Undefeeted is a global awareness campaign preventing avoidable, diabetes-related, lower-limb amputations. This global, not-for-profit organisation was founded by husband and wife team Peter and Tina Allton, both directors of Circle Podiatry. Its vision is that by 2035, the number of people requiring diabetes-related amputations will be cut from the present rate of one every 20 seconds to one every minute.
How did it all start?
“As podiatrists, we are probably all aware of the scale of the problem and yet, until recently, I myself was content with focusing on just those people with diabetes that turned up having chosen my clinic,” says Peter. Peter’s life took a turn when about 5 years ago he was diagnosed with type 2 diabetes. “I soon became aware of how difficult diabetes is to manage and of the problems that people face once diagnosed,” he explains.
Then, with no warning, their then 11-year-old daughter Jasmine was diagnosed with type 1 diabetes after a holiday where she was tired, thirsty and getting up in the night to go to the toilet a lot. As parents, sometimes even when the warning signs are present, it can be hard to imagine that something serious can affect your own children. Suffice to say, on 1 September 2011, 4 days before Jasmine was due to start secondary school, what had begun as an ordinary day soon turned into a day that really rocked the family, as she was rushed into intensive care and intravenous insulin therapy was initiated in order to save her life.
“It was an exceptionally difficult day for me personally, especially as the magnitude of the potential problems my daughter and myself could face was highlighted by my realisation of the shocking and unacceptable fact that one person every 20 seconds has a lower-limb amputation and that 85% of these could be avoided,” said Peter.
“I became aware there was not much advice readily available in the public domain to help Jasmine. She was lucky in that she had me to teach her how to care for herself and her feet, but what about everyone else?
“Realising that probably I was in the unique position of being the only podiatrist in the world with type 2 diabetes and a daughter with type 1 diabetes (please let me know if any of you are in a similar position), I decided it was my calling to leave my comfort zone and launch a global awareness campaign which we have named ‘Undefeeted’ (credit to my wife for the name).”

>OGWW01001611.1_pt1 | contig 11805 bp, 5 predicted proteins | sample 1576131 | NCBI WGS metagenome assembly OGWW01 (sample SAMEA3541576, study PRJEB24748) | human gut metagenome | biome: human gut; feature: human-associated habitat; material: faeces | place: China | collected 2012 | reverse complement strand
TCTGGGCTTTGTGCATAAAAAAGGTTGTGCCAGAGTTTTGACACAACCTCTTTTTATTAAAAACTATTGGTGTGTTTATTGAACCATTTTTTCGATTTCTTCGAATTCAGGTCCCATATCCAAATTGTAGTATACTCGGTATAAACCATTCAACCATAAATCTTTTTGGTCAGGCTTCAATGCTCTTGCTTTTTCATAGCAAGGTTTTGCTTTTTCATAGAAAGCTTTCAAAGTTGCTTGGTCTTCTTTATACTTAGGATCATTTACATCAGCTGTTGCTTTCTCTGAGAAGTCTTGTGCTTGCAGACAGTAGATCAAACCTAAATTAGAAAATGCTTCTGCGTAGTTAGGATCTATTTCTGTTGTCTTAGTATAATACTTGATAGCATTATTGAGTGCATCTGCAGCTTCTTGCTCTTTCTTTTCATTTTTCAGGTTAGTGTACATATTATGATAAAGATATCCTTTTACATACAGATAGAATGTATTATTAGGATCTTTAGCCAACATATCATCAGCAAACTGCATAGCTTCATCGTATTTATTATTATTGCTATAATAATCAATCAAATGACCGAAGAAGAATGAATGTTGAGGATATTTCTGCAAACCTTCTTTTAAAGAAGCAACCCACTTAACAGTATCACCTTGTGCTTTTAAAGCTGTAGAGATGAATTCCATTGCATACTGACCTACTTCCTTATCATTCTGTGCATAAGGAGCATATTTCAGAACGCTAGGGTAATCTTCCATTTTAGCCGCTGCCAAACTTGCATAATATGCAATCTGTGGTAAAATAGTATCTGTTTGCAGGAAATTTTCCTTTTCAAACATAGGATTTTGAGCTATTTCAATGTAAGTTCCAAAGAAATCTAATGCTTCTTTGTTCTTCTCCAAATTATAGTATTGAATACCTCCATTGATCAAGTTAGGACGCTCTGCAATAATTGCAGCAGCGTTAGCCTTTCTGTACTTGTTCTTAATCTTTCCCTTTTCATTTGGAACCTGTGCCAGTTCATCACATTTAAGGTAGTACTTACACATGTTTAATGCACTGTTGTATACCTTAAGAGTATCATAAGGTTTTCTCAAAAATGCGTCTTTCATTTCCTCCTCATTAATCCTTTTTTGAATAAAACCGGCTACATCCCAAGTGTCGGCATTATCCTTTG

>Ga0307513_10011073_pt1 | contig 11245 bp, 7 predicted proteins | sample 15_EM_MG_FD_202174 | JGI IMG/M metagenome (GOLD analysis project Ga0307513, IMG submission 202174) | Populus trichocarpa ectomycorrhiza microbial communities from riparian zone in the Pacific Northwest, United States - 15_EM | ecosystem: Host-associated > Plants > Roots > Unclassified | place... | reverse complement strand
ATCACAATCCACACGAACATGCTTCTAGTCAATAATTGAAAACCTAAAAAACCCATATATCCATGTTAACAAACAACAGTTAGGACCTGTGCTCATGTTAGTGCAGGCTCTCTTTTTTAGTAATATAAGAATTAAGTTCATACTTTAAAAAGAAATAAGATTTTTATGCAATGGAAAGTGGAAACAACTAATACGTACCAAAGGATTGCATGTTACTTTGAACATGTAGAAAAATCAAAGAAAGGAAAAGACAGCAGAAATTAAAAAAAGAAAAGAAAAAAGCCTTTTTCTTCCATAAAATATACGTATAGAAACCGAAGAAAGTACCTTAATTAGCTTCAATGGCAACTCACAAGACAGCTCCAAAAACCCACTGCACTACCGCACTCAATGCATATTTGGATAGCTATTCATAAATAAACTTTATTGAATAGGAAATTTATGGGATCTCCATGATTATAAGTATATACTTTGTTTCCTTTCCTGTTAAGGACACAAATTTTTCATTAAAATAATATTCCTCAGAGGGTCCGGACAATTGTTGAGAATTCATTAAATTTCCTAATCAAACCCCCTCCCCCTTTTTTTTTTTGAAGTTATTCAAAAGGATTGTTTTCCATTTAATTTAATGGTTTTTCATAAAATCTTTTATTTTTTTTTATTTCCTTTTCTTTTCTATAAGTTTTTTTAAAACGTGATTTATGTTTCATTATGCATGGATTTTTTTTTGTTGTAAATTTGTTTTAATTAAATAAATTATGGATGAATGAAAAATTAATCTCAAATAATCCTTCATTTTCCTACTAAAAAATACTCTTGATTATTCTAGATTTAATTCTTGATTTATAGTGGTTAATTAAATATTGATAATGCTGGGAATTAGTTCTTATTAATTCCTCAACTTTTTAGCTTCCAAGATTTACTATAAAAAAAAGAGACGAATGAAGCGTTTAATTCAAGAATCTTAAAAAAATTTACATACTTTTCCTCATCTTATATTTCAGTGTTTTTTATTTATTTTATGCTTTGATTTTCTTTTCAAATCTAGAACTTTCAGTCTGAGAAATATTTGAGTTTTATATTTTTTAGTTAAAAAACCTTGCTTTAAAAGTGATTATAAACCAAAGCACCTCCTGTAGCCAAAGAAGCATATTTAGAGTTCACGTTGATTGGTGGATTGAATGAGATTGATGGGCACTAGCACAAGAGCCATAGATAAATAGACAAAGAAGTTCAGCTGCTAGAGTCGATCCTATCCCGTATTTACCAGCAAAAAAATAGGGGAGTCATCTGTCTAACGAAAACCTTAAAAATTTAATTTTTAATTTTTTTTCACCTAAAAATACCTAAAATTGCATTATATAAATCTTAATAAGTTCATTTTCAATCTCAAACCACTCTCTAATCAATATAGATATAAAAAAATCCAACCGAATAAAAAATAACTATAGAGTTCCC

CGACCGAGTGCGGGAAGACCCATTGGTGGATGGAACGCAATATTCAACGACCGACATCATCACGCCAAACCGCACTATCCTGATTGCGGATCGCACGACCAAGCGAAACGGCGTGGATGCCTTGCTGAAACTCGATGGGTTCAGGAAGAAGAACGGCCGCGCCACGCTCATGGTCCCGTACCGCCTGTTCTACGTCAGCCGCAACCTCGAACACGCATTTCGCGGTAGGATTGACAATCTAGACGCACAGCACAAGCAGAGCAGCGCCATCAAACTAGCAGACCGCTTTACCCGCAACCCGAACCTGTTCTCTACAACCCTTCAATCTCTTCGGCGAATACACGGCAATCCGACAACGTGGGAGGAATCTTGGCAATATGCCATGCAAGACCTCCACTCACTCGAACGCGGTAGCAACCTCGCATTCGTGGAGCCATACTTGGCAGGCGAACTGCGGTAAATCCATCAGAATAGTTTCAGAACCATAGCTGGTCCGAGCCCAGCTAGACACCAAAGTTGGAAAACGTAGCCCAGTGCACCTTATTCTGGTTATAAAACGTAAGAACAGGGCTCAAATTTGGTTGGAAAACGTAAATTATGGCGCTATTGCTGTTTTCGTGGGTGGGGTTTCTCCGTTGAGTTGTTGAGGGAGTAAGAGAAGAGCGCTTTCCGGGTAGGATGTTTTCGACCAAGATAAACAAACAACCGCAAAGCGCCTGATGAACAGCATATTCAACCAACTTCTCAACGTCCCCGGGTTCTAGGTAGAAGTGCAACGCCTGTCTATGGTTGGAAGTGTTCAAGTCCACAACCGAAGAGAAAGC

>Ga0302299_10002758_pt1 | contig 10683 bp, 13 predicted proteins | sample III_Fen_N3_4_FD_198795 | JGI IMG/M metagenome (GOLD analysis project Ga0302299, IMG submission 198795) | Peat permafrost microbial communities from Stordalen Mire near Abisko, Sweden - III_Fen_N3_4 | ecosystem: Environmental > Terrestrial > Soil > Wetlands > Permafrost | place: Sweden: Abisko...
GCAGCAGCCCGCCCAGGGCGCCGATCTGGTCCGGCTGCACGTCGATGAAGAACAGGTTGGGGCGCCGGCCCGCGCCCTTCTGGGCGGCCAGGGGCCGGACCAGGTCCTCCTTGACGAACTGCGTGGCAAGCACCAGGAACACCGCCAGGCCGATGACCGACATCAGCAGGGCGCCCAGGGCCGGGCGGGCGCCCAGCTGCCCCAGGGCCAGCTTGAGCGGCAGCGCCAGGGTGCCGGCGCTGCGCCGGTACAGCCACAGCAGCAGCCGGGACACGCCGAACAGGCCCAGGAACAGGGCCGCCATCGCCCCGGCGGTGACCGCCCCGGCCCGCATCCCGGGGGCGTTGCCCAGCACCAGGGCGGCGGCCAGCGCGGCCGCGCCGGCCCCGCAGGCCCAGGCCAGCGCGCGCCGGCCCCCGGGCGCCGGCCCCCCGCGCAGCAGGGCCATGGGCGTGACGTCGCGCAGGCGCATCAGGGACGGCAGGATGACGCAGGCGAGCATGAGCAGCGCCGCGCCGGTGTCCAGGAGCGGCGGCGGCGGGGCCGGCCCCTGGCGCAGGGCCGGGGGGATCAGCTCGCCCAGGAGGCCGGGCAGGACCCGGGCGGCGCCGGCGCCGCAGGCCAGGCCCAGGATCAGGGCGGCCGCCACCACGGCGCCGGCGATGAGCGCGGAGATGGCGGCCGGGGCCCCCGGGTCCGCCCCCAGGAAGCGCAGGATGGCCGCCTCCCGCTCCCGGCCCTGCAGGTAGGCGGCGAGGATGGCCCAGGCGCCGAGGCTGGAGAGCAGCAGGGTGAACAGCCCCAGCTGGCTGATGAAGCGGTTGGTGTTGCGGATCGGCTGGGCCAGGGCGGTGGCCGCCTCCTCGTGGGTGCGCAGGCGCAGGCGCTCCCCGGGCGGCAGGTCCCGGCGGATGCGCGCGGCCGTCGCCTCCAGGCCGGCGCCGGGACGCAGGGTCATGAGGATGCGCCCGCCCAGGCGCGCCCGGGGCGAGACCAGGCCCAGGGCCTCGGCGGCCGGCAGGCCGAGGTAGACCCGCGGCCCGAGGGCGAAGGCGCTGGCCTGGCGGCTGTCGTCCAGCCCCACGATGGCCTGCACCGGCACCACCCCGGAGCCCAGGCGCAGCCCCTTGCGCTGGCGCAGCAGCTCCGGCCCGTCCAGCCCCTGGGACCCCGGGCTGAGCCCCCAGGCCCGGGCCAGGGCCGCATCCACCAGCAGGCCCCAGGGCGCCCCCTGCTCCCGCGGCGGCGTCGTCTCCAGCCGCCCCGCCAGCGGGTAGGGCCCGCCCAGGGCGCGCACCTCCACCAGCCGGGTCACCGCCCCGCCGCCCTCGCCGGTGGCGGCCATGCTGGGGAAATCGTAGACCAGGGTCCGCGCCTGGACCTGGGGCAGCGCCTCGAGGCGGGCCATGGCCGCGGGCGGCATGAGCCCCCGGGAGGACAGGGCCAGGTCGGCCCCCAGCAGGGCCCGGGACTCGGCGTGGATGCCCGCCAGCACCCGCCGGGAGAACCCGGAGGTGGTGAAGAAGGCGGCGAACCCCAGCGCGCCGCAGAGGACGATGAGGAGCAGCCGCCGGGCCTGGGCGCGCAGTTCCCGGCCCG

The organisation’s mission is to help people with diabetes (and their families) understand and prevent complications with their lower limbs that can lead to ulceration and, ultimately, amputation. It believes they need three things to stay safe:
- Knowledge of how diabetes can affect their feet (via the book “Undefeeted” by Diabetes)
- An awareness of their own personal risk (via self-testing and comprehensive podiatric diabetic foot assessments)
- An action plan to prevent complications developing (via online resources).
As a profession, we do a fantastic job caring for those presenting to us with problems, but Peter and Tina believe that we are not so good at educating people to prevent complications from developing. The organisation is supported by a number of professionals. “Any movement or crusade to reduce the number of amputations in diabetic patients needs our full praise and support, so I heartily endorse this crusade,” said Professor Mike Edmonds, Consultant Diabetologist at Kings College Hospital, UK.
The general public are not on the radar when it comes to effectively caring for their feet. Of over 6,000 people Circle Podiatry surveyed, only 20% had ever had their feet looked at professionally. The question posed by Undefeeted is: is it their fault or ours? It is time we ask ourselves: ‘Are we preventing sparks or fighting fires?’
“If diabetes was a country, it would be the fourth largest country in the world! And the cost of diabetic foot ulcers is greater than that of the five most costly forms of cancer!” Dr Petra Wilson, CEO of the International Diabetes Federation
According to Professor Andrew Boulton from Manchester University, UK: “With the number of amputations due to diabetes at an all-time high and with the number of people living with diabetes rapidly increasing from the 360 million currently to an estimated 600 million by 2035, there has never been a greater need than now for campaigns, such as ‘Undefeeted’.” Peter points out that: “If we are going to achieve anywhere near 85% of preventable amputations being prevented then we have to raise awareness and educate. If the present rate of amputation remains the same, we can extrapolate and realise that by 2035 there will be one every 10 seconds.”